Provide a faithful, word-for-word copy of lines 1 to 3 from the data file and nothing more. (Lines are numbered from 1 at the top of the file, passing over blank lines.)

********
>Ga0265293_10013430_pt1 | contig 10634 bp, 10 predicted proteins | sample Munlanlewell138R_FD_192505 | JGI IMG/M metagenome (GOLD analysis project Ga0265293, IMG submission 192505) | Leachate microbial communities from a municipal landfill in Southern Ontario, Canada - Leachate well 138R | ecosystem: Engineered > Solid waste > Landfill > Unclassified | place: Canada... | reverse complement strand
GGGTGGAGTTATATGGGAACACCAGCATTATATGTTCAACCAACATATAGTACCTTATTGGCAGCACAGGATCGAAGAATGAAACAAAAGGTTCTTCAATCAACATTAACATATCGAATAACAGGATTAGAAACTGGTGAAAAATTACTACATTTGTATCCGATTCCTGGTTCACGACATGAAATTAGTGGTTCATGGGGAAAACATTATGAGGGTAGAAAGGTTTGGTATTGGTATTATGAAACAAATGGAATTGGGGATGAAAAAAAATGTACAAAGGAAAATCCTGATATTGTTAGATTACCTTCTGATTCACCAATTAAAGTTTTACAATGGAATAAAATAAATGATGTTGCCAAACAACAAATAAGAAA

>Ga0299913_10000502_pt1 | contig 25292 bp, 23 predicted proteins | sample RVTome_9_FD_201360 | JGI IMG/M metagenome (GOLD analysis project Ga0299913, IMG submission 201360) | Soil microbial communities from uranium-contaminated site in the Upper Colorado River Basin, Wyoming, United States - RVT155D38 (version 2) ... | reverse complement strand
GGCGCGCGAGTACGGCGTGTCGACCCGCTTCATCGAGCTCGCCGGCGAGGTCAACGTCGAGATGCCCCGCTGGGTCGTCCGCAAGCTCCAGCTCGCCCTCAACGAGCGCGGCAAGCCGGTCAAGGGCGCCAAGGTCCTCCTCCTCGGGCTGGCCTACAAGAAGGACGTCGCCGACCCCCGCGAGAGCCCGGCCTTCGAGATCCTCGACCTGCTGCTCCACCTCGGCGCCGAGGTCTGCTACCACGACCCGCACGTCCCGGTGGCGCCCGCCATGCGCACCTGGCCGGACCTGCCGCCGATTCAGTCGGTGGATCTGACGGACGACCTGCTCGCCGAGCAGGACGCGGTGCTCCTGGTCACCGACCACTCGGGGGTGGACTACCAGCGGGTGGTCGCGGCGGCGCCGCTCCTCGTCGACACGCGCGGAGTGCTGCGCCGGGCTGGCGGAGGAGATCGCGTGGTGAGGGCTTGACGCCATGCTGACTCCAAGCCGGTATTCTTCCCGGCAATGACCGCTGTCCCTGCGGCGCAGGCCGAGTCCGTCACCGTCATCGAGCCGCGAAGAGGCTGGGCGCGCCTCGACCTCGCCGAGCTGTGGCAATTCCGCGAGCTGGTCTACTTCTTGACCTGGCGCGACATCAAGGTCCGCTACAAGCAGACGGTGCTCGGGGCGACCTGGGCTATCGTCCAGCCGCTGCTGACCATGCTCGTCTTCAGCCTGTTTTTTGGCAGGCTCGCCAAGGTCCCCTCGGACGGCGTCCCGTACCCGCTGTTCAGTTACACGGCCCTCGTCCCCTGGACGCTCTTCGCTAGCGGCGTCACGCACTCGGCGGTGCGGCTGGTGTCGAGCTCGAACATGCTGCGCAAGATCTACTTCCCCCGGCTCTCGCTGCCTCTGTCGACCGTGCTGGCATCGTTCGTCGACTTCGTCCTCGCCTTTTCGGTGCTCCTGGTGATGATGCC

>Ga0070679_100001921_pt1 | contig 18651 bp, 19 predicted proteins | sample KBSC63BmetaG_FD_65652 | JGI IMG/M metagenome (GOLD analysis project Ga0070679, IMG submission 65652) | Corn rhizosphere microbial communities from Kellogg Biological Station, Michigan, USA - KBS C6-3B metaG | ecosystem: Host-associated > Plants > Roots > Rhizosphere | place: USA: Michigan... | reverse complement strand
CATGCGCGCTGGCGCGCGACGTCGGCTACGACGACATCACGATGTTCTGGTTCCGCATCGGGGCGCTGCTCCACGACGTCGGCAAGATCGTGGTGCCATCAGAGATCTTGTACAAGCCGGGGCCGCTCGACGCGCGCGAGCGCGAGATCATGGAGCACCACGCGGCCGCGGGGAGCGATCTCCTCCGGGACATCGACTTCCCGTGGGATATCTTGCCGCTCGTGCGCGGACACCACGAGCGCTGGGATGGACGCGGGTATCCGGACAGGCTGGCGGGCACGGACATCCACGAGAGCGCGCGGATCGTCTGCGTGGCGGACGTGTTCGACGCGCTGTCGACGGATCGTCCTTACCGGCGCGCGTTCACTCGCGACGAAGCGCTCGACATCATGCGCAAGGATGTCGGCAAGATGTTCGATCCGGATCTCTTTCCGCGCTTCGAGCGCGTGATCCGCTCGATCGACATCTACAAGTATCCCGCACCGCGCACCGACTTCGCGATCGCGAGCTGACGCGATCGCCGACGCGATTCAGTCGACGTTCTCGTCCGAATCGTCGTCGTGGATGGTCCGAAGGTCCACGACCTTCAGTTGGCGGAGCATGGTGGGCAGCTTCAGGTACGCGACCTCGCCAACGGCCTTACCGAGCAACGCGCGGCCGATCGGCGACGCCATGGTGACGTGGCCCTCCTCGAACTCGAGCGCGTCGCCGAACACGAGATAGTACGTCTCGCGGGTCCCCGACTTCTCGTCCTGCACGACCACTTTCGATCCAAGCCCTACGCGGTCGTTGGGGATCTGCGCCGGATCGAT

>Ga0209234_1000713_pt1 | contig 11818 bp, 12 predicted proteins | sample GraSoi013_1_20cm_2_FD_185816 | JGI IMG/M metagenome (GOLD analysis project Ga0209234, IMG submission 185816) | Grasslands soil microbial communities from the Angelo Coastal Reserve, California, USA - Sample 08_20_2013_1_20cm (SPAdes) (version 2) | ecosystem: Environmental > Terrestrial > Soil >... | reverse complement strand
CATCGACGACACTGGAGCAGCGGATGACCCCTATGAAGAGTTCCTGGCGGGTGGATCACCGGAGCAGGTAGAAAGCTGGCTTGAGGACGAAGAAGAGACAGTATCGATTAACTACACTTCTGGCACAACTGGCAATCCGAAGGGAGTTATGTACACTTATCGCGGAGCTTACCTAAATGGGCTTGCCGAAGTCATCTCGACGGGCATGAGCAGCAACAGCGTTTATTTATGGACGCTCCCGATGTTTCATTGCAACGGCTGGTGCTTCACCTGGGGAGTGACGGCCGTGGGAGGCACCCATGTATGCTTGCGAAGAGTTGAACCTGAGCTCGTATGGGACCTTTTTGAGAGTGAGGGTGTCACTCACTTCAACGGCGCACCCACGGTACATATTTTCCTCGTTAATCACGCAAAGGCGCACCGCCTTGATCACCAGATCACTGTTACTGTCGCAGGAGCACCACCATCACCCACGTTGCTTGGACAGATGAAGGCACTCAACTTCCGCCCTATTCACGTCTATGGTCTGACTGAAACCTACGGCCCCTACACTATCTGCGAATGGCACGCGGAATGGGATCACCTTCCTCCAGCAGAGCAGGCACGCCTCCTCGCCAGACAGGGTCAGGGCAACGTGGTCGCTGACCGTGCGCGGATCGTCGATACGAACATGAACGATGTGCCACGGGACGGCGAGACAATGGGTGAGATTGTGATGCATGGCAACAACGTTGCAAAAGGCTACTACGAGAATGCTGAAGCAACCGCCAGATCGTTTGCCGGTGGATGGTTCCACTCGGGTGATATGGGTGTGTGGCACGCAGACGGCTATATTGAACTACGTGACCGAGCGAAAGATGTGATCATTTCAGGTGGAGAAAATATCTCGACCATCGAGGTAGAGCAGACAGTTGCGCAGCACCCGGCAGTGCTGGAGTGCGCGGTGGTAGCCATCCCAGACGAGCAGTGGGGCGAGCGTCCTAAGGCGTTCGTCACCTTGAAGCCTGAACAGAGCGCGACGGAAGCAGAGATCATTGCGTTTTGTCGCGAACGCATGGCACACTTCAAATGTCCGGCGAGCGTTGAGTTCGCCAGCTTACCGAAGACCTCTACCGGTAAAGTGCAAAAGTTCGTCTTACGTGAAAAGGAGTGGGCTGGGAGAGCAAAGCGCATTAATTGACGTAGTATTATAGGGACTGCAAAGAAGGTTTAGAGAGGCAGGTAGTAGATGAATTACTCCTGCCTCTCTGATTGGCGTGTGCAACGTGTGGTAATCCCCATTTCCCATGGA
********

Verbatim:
>Ga0265293_10013430_pt1 | contig 10634 bp, 10 predicted proteins | sample Munlanlewell138R_FD_192505 | JGI IMG/M metagenome (GOLD analysis project Ga0265293, IMG submission 192505) | Leachate microbial communities from a municipal landfill in Southern Ontario, Canada - Leachate well 138R | ecosystem: Engineered > Solid waste > Landfill > Unclassified | place: Canada... | reverse complement strand
GGGTGGAGTTATATGGGAACACCAGCATTATATGTTCAACCAACATATAGTACCTTATTGGCAGCACAGGATCGAAGAATGAAACAAAAGGTTCTTCAATCAACATTAACATATCGAATAACAGGATTAGAAACTGGTGAAAAATTACTACATTTGTATCCGATTCCTGGTTCACGACATGAAATTAGTGGTTCATGGGGAAAACATTATGAGGGTAGAAAGGTTTGGTATTGGTATTATGAAACAAATGGAATTGGGGATGAAAAAAAATGTACAAAGGAAAATCCTGATATTGTTAGATTACCTTCTGATTCACCAATTAAAGTTTTACAATGGAATAAAATAAATGATGTTGCCAAACAACAAATAAGAAA

>Ga0299913_10000502_pt1 | contig 25292 bp, 23 predicted proteins | sample RVTome_9_FD_201360 | JGI IMG/M metagenome (GOLD analysis project Ga0299913, IMG submission 201360) | Soil microbial communities from uranium-contaminated site in the Upper Colorado River Basin, Wyoming, United States - RVT155D38 (version 2) ... | reverse complement strand